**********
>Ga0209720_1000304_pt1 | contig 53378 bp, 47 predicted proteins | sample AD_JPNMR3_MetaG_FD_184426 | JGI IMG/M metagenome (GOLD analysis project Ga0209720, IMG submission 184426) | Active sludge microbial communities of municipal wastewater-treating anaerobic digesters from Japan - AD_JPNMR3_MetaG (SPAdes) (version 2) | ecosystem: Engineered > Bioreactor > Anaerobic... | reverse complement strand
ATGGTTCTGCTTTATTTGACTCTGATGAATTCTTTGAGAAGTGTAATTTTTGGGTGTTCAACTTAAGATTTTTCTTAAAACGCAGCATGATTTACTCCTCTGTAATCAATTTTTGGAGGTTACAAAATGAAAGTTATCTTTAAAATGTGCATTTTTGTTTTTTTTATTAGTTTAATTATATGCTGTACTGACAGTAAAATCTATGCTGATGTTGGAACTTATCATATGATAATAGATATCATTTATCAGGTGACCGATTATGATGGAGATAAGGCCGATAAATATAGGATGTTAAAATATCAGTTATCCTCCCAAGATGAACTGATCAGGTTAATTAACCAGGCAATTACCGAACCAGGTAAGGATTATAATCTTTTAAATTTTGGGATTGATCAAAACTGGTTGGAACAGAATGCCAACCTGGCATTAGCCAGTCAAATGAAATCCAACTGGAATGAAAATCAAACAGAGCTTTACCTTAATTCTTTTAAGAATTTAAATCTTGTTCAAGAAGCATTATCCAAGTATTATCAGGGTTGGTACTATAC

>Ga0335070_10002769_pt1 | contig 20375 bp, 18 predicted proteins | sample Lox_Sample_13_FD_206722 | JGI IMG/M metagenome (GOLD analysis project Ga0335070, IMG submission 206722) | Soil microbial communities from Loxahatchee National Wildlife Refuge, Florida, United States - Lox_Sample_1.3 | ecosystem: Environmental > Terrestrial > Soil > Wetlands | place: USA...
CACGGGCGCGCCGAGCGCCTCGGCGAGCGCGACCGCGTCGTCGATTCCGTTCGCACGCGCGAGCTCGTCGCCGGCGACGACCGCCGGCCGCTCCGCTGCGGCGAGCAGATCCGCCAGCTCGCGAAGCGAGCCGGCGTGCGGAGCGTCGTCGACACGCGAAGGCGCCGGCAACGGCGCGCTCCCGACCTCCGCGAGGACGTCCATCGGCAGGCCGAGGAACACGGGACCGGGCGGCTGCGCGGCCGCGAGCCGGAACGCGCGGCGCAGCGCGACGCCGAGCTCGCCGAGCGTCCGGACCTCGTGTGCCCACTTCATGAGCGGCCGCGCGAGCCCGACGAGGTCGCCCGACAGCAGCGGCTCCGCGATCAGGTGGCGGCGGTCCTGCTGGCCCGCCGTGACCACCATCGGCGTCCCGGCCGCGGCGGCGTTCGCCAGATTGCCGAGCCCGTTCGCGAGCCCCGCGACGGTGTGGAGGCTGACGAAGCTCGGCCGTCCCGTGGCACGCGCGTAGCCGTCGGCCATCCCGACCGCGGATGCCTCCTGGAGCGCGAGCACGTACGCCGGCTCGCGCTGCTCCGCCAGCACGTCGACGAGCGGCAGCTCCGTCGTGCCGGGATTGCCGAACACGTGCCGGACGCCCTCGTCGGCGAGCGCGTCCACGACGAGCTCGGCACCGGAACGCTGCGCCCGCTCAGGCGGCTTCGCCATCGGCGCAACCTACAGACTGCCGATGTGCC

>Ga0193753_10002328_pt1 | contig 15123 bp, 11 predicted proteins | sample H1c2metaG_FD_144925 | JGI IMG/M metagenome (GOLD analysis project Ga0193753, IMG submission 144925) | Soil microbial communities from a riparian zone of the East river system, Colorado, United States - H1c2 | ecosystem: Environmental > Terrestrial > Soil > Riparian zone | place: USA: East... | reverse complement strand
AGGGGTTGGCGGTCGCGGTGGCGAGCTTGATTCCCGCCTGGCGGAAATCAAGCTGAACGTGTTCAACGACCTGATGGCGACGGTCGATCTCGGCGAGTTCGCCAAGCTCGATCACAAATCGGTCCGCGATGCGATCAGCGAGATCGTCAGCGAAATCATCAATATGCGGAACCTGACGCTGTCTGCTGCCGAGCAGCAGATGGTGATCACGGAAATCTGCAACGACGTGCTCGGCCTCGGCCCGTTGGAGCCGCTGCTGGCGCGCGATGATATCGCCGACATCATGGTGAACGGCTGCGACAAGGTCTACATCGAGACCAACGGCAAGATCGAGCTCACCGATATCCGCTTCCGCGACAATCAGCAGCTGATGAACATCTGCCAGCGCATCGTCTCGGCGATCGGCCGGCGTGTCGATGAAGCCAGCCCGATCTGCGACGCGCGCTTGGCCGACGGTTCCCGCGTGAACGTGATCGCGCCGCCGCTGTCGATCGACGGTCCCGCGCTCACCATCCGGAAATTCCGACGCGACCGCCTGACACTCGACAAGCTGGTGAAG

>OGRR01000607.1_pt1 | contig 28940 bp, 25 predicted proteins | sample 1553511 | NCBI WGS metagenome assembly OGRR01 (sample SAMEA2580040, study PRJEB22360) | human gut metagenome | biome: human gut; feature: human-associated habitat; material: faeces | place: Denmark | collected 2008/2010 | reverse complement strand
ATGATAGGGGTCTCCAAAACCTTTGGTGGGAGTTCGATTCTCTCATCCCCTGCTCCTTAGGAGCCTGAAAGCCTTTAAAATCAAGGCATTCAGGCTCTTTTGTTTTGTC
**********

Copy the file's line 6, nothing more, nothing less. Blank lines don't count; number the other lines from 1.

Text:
AGGGGTTGGCGGTCGCGGTGGCGAGCTTGATTCCCGCCTGGCGGAAATCAAGCTGAACGTGTTCAACGACCTGATGGCGACGGTCGATCTCGGCGAGTTCGCCAAGCTCGATCACAAATCGGTCCGCGATGCGATCAGCGAGATCGTCAGCGAAATCATCAATATGCGGAACCTGACGCTGTCTGCTGCCGAGCAGCAGATGGTGATCACGGAAATCTGCAACGACGTGCTCGGCCTCGGCCCGTTGGAGCCGCTGCTGGCGCGCGATGATATCGCCGACATCATGGTGAACGGCTGCGACAAGGTCTACATCGAGACCAACGGCAAGATCGAGCTCACCGATATCCGCTTCCGCGACAATCAGCAGCTGATGAACATCTGCCAGCGCATCGTCTCGGCGATCGGCCGGCGTGTCGATGAAGCCAGCCCGATCTGCGACGCGCGCTTGGCCGACGGTTCCCGCGTGAACGTGATCGCGCCGCCGCTGTCGATCGACGGTCCCGCGCTCACCATCCGGAAATTCCGACGCGACCGCCTGACACTCGACAAGCTGGTGAAG